Pirates of the Caribbean: Dead Men Tell No Tales

So I watched Pirates of the Caribbean: Dead Men Tell No Tales…


This past summer was one of Hollywood’s lowest grossing in over a decade. I on average – the last two years withstanding – visit the cinema about 100 times a year (I’ve counted). So it’s fair to say that I’m more than a little obsessed with movies but this year I’ve only brought myself to visit the cinema about twenty times. If I’m feeling the sequel and remake fatigue so heavily, I don’t even want to imagine what the casual movie-goer must be experiencing.

Okay, basic plot: Henry Turner (Brenton Thwaites) son of Will Turner (Orlando Bloom) is desperate to free his father from the curse of being The Dutchman’s captain. Henry learns of a legend that Poisedon’s Trident is capable of breaking any curse made on the sea. Henry journeys to find it but first searches for Jack Sparrow (Johnny Depp) – the exact swashbuckler who Henry knows can help him on his quest. The years, however, are beginning to take their toll on Jack and he’s far from the pirate he used to be. But when an old enemy of his resurfaces in the form of  Captain Armando Salazar (Javier Bardem), Sparrow realises that finding the Trident may be his only way to survive.


I remember watching the first Pirates of the Carribean film all the way back in 2003. I had a blast! The film was original, funny, exciting, had cool action and Johnny Depp’s Jack Sparrow was a revelation. Fast-forward, fourteen years later and the film has somehow managed to do away with everything that made the original such a success. I think this film is the epitome of what the public is starting to hate about sequels – they’re lazy, lack the heart of the original, have nonsensical stories and actors who are only committed to the project in order to lace their pockets.

I logged out of this movie very early on, in fact, during its first action sequence I was ready to press stop. Dead Men Tell No Tales attempts to recreate a scene from the fifth Fast and Furious movie to disastrous effect. It’s actually strange because when I watched the original scene in Fast Five, I loved it and someone told me they hated because they couldn’t wrap their mind around the mechanics of the action. I now understand exactly what that person meant. If you show someone something unbelievable and give them enough time to dissect and ponder what they’ve just seen, they’ll find the holes in it. BUT if you show someone something unbelievable then a string of other unbelievable acts wrapped up in a bow of awesome, their brain doesn’t have time to settle and you can get away with almost anything. Dead Men Tell No Tales consistently gives you too much time to sit and find the numerous holes in its story and action.


It’s clearly evident that this series of films and its filmmakers have run of out ideas. There’s no next level to take the action or the story to; so they’ve resigned themselves to rehashing the past. So once again Jack is being chased by a supernatural enemy. Once again he’s drunk on Rum. Once again him and Barbosa team up. Once again there are double crosses. Once again there are triple crosses. Once again. Once again! ONCE AGAIN! The only good movie in this franchise was the first installment, ever since they’ve struggled and failed to recreate the magic.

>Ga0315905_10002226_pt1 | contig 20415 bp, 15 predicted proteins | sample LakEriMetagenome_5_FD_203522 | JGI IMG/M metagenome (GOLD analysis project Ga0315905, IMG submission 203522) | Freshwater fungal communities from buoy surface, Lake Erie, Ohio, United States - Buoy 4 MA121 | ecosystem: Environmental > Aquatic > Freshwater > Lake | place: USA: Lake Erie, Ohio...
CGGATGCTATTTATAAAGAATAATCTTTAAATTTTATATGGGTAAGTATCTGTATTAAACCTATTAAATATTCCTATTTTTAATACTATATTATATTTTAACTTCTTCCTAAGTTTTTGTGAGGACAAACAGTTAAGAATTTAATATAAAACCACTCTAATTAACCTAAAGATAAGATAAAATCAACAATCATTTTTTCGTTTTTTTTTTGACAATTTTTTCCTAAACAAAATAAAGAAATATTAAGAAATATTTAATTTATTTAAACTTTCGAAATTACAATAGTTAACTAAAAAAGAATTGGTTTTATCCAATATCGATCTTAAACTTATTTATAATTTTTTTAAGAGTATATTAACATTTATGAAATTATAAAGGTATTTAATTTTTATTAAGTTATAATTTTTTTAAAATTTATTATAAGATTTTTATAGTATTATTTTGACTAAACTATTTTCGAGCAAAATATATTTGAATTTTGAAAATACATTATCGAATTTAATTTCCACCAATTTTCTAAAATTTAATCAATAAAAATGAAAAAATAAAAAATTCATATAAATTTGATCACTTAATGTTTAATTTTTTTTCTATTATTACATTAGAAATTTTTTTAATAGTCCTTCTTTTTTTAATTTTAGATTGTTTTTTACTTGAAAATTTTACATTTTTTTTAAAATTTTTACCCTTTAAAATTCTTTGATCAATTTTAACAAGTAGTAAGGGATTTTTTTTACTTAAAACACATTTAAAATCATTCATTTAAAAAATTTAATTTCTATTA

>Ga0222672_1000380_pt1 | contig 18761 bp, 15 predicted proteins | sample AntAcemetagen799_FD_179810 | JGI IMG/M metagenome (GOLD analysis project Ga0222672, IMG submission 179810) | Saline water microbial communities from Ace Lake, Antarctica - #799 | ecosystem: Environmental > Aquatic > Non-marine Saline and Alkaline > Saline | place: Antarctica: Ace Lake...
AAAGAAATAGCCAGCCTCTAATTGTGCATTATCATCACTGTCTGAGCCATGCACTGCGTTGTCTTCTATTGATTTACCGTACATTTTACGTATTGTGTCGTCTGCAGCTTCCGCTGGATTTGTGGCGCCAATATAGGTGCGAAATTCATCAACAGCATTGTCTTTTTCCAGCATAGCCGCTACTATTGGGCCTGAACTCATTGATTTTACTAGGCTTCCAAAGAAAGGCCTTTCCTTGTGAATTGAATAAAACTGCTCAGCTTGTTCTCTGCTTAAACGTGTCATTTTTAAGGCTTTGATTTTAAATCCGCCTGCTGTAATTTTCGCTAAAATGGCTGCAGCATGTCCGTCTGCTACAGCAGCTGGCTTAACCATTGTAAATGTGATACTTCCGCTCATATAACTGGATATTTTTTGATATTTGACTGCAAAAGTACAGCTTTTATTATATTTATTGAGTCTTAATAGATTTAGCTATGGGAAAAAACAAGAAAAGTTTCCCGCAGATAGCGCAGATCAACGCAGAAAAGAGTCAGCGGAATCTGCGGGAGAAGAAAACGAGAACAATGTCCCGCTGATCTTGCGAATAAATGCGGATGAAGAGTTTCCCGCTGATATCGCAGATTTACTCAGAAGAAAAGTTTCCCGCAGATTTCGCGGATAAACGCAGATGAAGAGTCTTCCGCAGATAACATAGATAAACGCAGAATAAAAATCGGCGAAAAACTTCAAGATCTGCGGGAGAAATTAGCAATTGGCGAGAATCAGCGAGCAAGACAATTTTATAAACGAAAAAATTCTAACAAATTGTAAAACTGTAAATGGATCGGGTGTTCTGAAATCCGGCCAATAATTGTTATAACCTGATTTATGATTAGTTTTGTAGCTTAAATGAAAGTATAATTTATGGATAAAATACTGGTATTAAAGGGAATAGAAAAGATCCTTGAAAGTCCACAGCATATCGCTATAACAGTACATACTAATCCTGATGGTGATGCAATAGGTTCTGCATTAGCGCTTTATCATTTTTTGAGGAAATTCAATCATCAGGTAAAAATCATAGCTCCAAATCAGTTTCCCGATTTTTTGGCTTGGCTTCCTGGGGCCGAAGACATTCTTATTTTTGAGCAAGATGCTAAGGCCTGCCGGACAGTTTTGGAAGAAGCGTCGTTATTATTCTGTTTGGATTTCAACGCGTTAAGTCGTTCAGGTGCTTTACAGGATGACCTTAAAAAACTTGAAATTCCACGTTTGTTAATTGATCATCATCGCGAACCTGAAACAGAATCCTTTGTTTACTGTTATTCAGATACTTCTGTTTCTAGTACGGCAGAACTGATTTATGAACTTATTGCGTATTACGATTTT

I don’t know what it is with movies lately but too many of them feel a need to connect everything – even if the connection makes no sense and/or adds nothing to the story. Remember that villain from the first movie? He was actually the hero’s father. The villain from the second movie? Oh he played poker with your dad on Wednesdays. The villain in this movie? You cut in front of him in line when you were six and he vowed revenge against you. Why can’t we have original villains? I actually know the answer to this. Screenwriters realise that they’ve drafted thin plots with characters that you can’t connect with. So instead of improving the characters, they add an unnecessary connection to force drama.


Another area this film fails in is its acting. The version of Jack Sparrow we see in this film is weathered, beaten-down and a shell of the pirate he once was. I don’t know if the script called for this change or if no one could convince Johnny Depp to shed his apathetic performance so Sparrow had to completely rewritten. It’s obvious that Depp is tired of playing this role and I can’t think of a single reason he continues to do it. Maybe it’s the $50 million paycheque…I guess this will just remain one of life’s many mysteries. The acting doesn’t get any better as you cycle through the cast.

Geoffrey Bush also has character fatigue and his performance is just as stale as Depp’s. Newcomers, Brenton Thwaiter and Kaya Scodelario who are effectively the new Will and Elizabeth can’t even meet the exceptionally low bar that Depp sets for acting in this film. The two are meant to have chemistry, passion but their love story had me longing for the stilted dialogue between Ana and Christian in Fifty Shades Darker. Hollywood heavy-hitter, Javier Bardem is another new addition to the cast and he somehow manages to bring even less quality than Thwaiter and Scodelario. His performance here reminded me a great deal of his work in Skyfall. You feel like he could be a terrifying and menacing villain but every time he has the opportunity to shine he makes the wrong acting choice and ends up shooting himself in the foot.


 I actually can’t believe how bad this movie is.

Overall, I wish this movie was a tale that no man had ever told. It’s poor in every respect. The only good thing about it is that its shorter than its predecessor but even with this truncated runtime, it still manages to conjure the same feelings of impatience for its end. I think this franchise needs to be retired and return to its roots in Disney Land. 3/10













































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